All Fairly Quiet on the Western Front

181593521Last Week in the Capital Markets

U.S. Equities: The S&P 500 quietly worked higher last week, ending up 1.2%. Materials (+2.8%) and Energy (+2.5%) led. Commodity prices were up last week, and mining companies liked the People’s Bank of China easing. Telecoms, the prior week’s leader, returned -1.7% last week; no other sector ended in negative territory.

  • International Equities: A pretty good week, except in Japan. MSCI Europe was up 2.4% in USD terms…broad rally, with roughly half the gain coming Friday after ECB president Draghi talked of more quantitative easing (QE). MSCI Emerging Markets returned 1.4%. Russia and Brazil had been notable laggards; last week MSCI Brazil rose 12% and MSCI Russia rose 5% in USD terms. MSCI Japan was down 0.9% last week.
  • Bonds: A quiet week for U.S. bonds with high yield bonds lagging again. The 10-year Treasury yield ended one basis point (bp) lower, at 2.31%; The Barclays U.S. Aggregate Bond Index returned 0.1% for the week. The Bank of America Merrill Lynch High Yield Bond Index returned -0.4%. Globally, ECB President Draghi’s comments accelerated a rally in peripheral eurozone (EZ) sovereigns. Japanese 10-year yields declined 2 bps to 0.46%, and German 10-year yields fell 1 bp to 0.73%.
  • Currencies: The dollar rose modestly against the euro and yen; the Russian ruble and Brazilian real bounced. The euro ended the week down 0.5% against the dollar; the yen declined another 0.9%. Most key EM currencies ended up against the dollar. The ruble and real (down 28% and 15%, respectively since June 30) each rose just over 3% last week.

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How to Invest in the Age of Deflation (and High Volatility)

177491798We are convinced that, after the long bull market run, we are now entering a new phase where volatility is going to remain a principal feature and where returns are going to remain suppressed for a long time. What is materially different from the period 2009-2014 is the poisoned combination of higher debt, stretched asset class valuations, higher economic volatility and lower expected effectiveness of central banks’ actions. In our view, this means that the next 3-5 years will be characterized by a framework of lower returns/higher volatility.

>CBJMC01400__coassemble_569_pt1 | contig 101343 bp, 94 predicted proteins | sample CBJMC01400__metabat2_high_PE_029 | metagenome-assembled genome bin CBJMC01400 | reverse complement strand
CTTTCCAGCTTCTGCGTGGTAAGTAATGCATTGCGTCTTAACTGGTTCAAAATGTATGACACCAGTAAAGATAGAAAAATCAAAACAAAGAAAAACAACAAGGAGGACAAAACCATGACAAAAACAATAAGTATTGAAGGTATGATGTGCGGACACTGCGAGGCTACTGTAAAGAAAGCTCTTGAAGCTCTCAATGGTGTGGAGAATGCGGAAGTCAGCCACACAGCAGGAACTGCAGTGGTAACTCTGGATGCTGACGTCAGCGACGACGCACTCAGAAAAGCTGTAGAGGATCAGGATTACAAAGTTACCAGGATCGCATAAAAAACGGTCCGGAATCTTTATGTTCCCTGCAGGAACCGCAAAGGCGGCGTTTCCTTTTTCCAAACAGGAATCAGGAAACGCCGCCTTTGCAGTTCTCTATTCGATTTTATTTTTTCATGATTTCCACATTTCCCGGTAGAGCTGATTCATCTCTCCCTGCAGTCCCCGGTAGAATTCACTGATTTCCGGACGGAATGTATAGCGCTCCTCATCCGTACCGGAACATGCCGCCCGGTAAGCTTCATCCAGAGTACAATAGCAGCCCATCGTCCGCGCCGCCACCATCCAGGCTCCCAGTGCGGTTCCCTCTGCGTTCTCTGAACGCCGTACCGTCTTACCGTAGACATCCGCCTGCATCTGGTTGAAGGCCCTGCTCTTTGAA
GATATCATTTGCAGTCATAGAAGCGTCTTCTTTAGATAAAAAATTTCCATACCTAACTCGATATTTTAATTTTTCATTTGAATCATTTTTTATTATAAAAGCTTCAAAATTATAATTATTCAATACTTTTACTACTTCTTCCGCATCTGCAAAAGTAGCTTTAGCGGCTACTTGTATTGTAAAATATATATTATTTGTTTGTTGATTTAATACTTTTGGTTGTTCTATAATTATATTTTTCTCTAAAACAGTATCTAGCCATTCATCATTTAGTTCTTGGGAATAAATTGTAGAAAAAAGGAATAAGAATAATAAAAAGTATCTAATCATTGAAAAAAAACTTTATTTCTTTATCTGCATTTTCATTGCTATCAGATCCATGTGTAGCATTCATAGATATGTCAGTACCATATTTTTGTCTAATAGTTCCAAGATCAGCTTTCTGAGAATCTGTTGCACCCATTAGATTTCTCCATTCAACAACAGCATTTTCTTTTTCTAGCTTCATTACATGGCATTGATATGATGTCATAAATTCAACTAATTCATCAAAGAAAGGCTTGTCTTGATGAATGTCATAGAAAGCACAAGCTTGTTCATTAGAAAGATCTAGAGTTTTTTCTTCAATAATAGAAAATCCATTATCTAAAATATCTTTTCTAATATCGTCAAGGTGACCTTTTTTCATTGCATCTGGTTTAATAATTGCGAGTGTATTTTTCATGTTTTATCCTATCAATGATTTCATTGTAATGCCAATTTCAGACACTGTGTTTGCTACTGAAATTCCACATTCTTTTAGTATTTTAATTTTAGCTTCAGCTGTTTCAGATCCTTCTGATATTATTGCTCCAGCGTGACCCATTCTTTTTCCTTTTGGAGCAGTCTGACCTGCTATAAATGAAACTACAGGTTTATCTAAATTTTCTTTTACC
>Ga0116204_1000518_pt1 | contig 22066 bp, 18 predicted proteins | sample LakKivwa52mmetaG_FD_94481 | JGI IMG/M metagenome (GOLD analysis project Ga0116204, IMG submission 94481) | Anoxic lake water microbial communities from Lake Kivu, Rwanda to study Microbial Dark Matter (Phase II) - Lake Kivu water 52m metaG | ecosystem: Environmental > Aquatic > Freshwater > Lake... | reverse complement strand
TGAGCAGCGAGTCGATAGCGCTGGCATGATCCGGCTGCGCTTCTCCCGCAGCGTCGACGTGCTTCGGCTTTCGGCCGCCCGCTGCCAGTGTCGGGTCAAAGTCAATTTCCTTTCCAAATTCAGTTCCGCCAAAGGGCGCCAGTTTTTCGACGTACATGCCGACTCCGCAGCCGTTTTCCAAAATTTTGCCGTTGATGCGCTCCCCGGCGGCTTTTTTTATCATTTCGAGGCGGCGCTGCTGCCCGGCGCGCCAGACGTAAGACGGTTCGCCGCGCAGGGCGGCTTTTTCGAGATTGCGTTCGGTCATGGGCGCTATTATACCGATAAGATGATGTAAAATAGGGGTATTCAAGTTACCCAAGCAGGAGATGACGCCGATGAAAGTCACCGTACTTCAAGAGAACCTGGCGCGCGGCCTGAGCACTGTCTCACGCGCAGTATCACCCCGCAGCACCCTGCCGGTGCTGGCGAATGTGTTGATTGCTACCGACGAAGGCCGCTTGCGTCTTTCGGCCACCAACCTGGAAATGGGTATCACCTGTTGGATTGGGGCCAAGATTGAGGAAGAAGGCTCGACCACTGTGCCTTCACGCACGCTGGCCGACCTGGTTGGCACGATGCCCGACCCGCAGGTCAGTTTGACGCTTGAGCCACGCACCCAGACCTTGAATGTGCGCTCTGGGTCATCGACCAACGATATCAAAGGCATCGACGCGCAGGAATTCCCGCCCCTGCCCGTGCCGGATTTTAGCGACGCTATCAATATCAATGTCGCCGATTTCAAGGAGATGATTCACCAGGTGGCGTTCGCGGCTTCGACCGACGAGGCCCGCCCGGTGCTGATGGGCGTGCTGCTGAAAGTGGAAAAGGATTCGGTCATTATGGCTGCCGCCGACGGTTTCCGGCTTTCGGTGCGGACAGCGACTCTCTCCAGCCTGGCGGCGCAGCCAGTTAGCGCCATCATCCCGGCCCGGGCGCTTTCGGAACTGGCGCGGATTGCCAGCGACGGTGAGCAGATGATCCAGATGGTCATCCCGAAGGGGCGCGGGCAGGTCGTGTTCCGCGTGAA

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Beyond QE, U.S. Economy is Getting Traction

469780673The Fed confirmed the end of Quantitative Easing (QE) and changed its rhetoric on the job market. The unemployment rate is (finally) gradually declining, as is the underutilization in the labor market, although it remains high by historical standards. The Kansas Fed LMCI Index shows high momentum and an improving level of job market conditions, but keep in mind that not all labor market metrics have recovered to pre-crisis levels. An improving labor market, together with the fall in oil & gasoline prices and some signals of a pick-up in wages should be supportive for consumer confidence, which is close to seven year highs. Continue reading

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Crowding at the Front Gate of the Yield Curve–A Potentially Ugly End

_121371451The low-interest-rate environment we’re in has caused many income-seeking investors to “crowd” into the riskier sectors of the bond market in search of higher yields. In doing so, they may pick up higher yield, but will likely take on higher default or credit risk. Although the Fed may not raise rates until the middle of next year, fixed-income spreads – the difference in yield over Treasuries ‑ may continue to grind tighter, causing further crowding. When interest rates rise eventually, the typical ability of credit markets to buffer losses because of their relatively higher yields, will be modest at best, particularly in short-term bonds. A rush to the exits could be ugly. Continue reading

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Another Week in the Goldilocks Zone

159171378If this isn’t as good as it gets, it’s a lot better than it might have been: the world is swimming in cheap energy, the Eurozone isn’t in recession after all, consumer and business balance sheets are strong and Ebola is yesterday’s story.

In the capital markets last week oil prices fell, stocks rose and bonds did nothing (more details at the end of this post). But the big news in the U.S. concerned the economy, specifically employment statistics. Continue reading

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